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How to Build a Dividend Portfolio


Investors seeking income often turn to dividends because of their advantages over bonds and bank deposit accounts. Dividends not only provide consistent cash flow, but they can also allow investors to participate in the appreciation of the asset as well. Plus, dividends provide favorable tax treatment if you’ve held the securities long enough. In this article, we’ll explain what dividends are, why you want them and how to build a dividend portfolio, as well as the danger of inflation to a dividend portfolio. For help building your own dividend-focused portfolio, consider working with a financial advisor.

What Are Dividends?

Dividends are the periodic or one-off distributions of a portion of the company’s retained earnings to shareholders. These distributions are typically made as cash or additional shares in the investment. For every share of stock, ETF or mutual fund that you own on the ex-dividend date, you’ll receive a dividend.

Companies pay dividends on a fairly consistent basis. Depending on which investments you choose, the dividends may be monthly, quarterly, semi-annually or annually.

Investors choose to invest in assets that provide dividend income for multiple reasons. These are the most common:

  • Consistent income
  • Potential for increased distributions over time
  • Appreciation of underlying assets
  • Tax benefits

Qualified vs. Non-qualified Dividends

SmartAsset: How to Build a Dividend Portfolio in 2023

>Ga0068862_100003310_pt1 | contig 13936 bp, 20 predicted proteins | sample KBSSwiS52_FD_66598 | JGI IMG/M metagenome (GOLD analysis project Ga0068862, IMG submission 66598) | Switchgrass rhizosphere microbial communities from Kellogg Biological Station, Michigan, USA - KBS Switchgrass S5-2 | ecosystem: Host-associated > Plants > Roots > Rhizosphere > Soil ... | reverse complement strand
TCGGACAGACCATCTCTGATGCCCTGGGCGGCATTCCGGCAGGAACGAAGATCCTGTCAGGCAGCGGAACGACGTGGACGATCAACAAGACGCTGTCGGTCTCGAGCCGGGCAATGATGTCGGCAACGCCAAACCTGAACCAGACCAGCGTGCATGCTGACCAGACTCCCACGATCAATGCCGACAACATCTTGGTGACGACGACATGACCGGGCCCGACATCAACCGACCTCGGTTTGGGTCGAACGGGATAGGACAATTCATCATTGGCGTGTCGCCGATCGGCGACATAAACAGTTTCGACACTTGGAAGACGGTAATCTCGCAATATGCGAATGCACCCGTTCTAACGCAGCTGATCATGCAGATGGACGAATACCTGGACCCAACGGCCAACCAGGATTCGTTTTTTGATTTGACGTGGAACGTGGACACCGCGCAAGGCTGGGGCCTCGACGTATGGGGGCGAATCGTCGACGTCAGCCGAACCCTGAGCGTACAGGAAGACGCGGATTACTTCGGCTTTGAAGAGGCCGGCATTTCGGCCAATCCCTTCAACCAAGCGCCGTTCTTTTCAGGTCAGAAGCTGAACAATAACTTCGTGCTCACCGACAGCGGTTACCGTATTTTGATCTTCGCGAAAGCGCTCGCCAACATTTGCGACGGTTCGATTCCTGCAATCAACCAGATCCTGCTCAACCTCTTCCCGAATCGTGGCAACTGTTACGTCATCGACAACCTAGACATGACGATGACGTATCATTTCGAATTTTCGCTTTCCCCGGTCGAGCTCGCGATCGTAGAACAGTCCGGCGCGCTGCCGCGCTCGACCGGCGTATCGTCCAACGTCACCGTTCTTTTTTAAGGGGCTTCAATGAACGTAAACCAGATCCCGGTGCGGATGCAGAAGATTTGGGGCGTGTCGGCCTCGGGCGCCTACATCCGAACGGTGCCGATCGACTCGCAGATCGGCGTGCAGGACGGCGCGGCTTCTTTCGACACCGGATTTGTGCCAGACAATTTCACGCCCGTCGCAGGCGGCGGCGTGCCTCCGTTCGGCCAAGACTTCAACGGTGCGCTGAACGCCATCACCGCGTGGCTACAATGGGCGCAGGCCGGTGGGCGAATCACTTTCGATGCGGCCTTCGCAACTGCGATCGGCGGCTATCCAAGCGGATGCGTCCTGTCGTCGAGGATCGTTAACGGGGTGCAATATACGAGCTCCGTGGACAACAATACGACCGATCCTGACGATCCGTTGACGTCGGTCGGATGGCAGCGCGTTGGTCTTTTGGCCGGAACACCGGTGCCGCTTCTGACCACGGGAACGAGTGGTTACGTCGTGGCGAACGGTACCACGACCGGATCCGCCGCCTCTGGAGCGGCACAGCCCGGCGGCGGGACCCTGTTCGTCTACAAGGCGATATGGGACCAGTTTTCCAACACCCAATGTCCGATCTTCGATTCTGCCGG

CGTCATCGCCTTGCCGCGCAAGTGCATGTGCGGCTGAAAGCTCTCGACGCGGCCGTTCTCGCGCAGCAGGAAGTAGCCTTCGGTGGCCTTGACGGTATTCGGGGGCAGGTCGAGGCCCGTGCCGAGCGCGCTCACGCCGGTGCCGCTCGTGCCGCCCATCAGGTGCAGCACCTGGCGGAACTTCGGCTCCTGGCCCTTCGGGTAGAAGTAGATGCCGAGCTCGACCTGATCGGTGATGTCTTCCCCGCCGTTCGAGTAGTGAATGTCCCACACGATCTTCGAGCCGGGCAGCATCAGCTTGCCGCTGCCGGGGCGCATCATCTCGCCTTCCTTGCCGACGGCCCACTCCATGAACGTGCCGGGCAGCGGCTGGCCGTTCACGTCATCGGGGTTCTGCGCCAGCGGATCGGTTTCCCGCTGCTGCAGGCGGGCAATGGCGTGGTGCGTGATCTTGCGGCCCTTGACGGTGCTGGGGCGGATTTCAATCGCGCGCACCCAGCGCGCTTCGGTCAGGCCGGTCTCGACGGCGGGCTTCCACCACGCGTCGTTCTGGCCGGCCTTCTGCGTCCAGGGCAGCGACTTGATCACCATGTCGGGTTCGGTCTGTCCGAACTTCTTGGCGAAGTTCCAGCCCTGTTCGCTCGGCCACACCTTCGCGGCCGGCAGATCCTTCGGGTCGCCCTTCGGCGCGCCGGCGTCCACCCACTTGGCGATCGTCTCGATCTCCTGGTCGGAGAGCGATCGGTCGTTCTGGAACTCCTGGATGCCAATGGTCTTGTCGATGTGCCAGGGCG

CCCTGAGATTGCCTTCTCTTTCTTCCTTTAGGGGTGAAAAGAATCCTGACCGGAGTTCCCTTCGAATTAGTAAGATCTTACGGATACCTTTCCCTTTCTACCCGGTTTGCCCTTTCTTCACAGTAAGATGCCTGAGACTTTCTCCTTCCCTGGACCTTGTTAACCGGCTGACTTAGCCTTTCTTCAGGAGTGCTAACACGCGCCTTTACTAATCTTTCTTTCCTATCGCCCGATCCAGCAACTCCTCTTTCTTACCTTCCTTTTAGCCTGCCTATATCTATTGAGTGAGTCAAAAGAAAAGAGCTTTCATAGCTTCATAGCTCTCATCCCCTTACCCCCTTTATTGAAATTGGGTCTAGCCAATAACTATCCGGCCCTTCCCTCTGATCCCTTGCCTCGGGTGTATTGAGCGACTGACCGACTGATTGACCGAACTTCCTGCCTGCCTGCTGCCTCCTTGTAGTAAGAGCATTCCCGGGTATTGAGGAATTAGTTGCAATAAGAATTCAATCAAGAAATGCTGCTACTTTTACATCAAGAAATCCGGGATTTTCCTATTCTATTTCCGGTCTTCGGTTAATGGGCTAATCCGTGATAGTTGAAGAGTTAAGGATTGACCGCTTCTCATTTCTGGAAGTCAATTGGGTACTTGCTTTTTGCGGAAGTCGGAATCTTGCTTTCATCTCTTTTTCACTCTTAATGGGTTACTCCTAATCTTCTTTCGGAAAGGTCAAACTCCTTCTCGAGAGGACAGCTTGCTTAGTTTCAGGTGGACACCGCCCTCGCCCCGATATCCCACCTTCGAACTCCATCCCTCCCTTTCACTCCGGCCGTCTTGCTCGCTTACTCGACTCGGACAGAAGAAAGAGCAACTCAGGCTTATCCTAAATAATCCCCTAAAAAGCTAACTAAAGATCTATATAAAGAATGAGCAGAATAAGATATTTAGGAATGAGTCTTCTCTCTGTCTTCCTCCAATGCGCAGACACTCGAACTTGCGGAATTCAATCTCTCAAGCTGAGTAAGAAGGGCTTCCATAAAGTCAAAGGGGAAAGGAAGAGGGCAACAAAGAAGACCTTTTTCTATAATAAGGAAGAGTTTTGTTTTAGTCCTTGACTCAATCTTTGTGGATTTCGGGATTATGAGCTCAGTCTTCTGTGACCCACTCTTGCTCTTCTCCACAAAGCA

If you’re investing in a taxable brokerage account, qualified dividends offer tax benefits that can reduce taxes owed on dividend distributions. For your dividends to be considered qualified, you’ll need to own them for a specified period before the ex-dividend date. For stocks, the shares must be owned for at least 60 out of 121 days for the period beginning 60 days before the ex-dividend date. If the ex-dividend date is December 10th, the 121-day holding period begins October 11th.

With qualified dividends, you are taxed at the capital gains rates based on your tax bracket. This means that some investors can pay less in taxes on dividends than ordinary income and interest. Non-qualified dividends are those that don’t meet the holding period requirements. In that case, dividends are taxed at ordinary income tax rates.

How Is Dividend Yield Calculated?

When analyzing potential dividend-paying assets, it helps to calculate the dividend yield of the investment. The dividend yield allows you to compare dividend-paying assets against each other, as well as to other investment alternatives (e.g.: bonds, CDs, high-yield savings accounts, REITs).

To calculate an investment’s dividend yield, take the annual dividends paid divided by the current stock price. For example, an investment that pays $5 in dividends with a stock price of $100 has a dividend yield of 5%. Because prices change every day, an investment’s dividend yield may change throughout the year.

Is a High Dividend Yield the Best Choice?

Because of a dividend’s appeal, some investors may seek out investments with the highest dividend yields possible. While this may sound like a good strategy on the surface, it can lead to problems in some situations.

Dividend yields rise when companies increase dividends, but they also rise when a stock’s price falls. If the price falls too much, its dividend yield can spike. When this happens, dividends may be cut or suspended to bring them back to historical percentage levels. Additionally, the investment may be at risk of bankruptcy or closing down for good.

How to Build a Dividend Portfolio for the Future

To create your dividend portfolio for now and the future, it helps to incorporate the following features into your investment strategy.

Taxable vs. Retirement Account

SmartAsset: How to Build a Dividend Portfolio in 2023

When you invest in dividend investments within a retirement account, you do not have to worry about the tax status of the dividends. However, when investing through a taxable brokerage account, try to time your purchases so that your dividends are qualified. Qualified dividends are taxed at the same rates as long-term capital gains.